If an institution is unhappy with the remarketing agent's performance, the agent can be changed. This freedom is the primary protection that a university has to ensure that its bonds will receive the best sales effort.
Using multiple broker-dealers can result in greater financial rewards.
Auction Rate Securities (ARS) are similar to VRDOs in that they are issued in one of several reset intervals, most commonly weekly. As with VRDOs, the interest rate on the bond is adjusted every period. However, ARS do not come with a demand option like the VRDOs. Therefore, with ARS there is no risk of bondholders putting the bonds back to the university-but the university still has the option to call the bonds at any time. With no demand risk, there is no direct requirement for a liquidity facility, giving issuers more choices when considering their approach to backing the bonds.
While demand risk is not present, there is a different risk associated with ARS: auction risk. Auction Rate Securities get their name by the "Dutch auction" process in which they are sold to the marketplace and the interest rate is set.
The role of the broker-dealer for an ARS issuance is similar to that of the role of the remarketing agent for VRDOs, but their methods differ. The auction agent conducts the Dutch auction, in which investors enter a competitive bidding process by submitting a minimum bid rate. The lowest rate at which all bonds can be sold establishes the interest rate, otherwise known as the "clearing rate." A university's credit profile, the perception of its financial standing in the bond-buying marketplace, and the ability of the broker-dealer to attract buyers all affect the success of the auction and the advantageousness of the clearing rate. Therefore, ARS issuers tend to be universities with well-established institutional credit.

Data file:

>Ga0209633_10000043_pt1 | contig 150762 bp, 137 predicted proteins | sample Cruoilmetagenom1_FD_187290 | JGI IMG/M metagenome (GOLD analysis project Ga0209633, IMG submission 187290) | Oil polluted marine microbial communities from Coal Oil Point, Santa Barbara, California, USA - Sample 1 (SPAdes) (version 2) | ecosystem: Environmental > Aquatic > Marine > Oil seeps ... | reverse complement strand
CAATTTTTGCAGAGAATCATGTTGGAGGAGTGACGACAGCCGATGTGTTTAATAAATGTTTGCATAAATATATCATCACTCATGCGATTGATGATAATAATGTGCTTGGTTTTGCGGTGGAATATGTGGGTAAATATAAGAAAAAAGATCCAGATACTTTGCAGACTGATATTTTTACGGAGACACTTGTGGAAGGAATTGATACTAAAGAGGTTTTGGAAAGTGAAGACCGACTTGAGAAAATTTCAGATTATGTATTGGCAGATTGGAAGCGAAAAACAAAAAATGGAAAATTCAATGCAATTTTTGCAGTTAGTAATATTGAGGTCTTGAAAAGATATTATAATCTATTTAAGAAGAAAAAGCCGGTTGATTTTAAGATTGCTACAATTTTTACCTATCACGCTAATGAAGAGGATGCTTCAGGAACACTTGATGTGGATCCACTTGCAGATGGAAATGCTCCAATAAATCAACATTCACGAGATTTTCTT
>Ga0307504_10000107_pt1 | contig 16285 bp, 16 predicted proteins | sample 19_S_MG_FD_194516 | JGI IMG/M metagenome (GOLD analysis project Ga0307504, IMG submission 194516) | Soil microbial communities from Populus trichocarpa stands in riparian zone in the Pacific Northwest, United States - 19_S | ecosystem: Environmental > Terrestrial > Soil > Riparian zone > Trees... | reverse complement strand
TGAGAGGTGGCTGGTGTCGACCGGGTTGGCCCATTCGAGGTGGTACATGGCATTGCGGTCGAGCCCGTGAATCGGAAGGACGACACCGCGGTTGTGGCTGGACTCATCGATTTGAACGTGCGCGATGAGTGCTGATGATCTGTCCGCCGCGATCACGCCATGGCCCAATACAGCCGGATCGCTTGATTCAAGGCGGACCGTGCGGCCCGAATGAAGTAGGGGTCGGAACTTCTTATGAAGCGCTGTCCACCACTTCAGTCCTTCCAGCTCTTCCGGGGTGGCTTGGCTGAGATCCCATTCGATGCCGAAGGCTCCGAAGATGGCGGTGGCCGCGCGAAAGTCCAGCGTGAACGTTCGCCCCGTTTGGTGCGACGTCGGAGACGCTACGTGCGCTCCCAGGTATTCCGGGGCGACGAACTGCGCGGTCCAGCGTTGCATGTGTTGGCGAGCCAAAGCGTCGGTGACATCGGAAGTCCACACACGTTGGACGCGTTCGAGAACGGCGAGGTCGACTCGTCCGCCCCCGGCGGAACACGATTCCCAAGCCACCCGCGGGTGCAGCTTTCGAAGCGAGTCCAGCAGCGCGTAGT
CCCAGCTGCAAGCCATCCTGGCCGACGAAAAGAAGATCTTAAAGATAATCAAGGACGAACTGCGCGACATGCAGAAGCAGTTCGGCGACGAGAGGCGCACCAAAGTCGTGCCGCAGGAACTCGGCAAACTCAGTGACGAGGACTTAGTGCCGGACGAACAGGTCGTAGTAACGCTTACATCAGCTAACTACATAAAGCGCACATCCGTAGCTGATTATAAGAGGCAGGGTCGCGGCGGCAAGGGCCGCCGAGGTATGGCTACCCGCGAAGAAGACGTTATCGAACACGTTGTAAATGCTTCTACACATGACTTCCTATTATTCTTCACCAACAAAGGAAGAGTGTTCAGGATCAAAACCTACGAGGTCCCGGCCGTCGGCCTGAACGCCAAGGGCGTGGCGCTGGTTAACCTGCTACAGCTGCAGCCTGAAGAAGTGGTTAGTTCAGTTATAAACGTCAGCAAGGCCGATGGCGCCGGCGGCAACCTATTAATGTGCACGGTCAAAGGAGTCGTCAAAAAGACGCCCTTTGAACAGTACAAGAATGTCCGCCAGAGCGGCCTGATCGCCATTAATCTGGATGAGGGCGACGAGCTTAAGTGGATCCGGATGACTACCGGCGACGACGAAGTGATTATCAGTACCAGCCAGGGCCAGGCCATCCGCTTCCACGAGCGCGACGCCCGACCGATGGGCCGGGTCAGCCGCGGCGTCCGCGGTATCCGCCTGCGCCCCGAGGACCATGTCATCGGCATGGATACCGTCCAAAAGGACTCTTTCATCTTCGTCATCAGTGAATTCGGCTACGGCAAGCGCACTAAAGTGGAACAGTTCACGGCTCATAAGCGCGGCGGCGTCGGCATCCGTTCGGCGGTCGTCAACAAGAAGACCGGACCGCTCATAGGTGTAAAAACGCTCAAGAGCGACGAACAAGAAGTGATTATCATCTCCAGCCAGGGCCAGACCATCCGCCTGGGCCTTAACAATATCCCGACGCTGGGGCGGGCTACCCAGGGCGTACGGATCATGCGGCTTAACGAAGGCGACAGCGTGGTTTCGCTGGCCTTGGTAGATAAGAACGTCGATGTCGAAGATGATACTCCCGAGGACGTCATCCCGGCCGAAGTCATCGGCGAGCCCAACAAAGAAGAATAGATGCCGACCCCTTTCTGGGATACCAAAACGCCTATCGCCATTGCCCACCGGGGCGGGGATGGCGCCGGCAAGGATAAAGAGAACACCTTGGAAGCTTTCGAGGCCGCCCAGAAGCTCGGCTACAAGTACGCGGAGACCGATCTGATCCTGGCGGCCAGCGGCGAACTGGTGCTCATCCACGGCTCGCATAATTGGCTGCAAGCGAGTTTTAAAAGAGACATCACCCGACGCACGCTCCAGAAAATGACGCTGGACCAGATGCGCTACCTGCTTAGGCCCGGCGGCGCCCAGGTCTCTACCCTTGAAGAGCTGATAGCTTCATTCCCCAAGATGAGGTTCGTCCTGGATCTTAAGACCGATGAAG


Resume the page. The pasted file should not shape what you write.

An increasing number of higher ed institutions are choosing ARS over VRDOs due to the advantageous pricing. Many schools are even taking the auction process one step further, using multiple broker-dealers to create competition and increase their financial rewards.
Recently, one major private university in the Midwest issued an ARS offering that generated approximately $44 million. The funds will be used to greatly improve its campus, financing the construction of new dorm buildings, a new Biology Department building, and a new Medical Sciences Learning Center, in addition to the renovation and expansion of several other buildings. In this case, the bonds are reset every seven days by a Dutch auction process, in which multiple broker-dealers participate each week, creating a competition that results in lower-cost debt for the school.
Different schools have different financial needs. The defining difference between VRDOs and ARS is the presence of demand risk in the VRDOs and the resulting need for on-demand liquidity. VRDOs are typically more appropriate for universities with a positively evolving credit profile, while ARS are more suitable for well-established universities already displaying indisputable credit and marketplace recognition. Both products can be added to a university's debt mix not just to fund the capital improvement at-hand, but also to diversify the portfolios and use the funds to realize the greatest financial potential.
Jeffrey S. Freese is managing director of public finance for KeyBanc Capital Markets.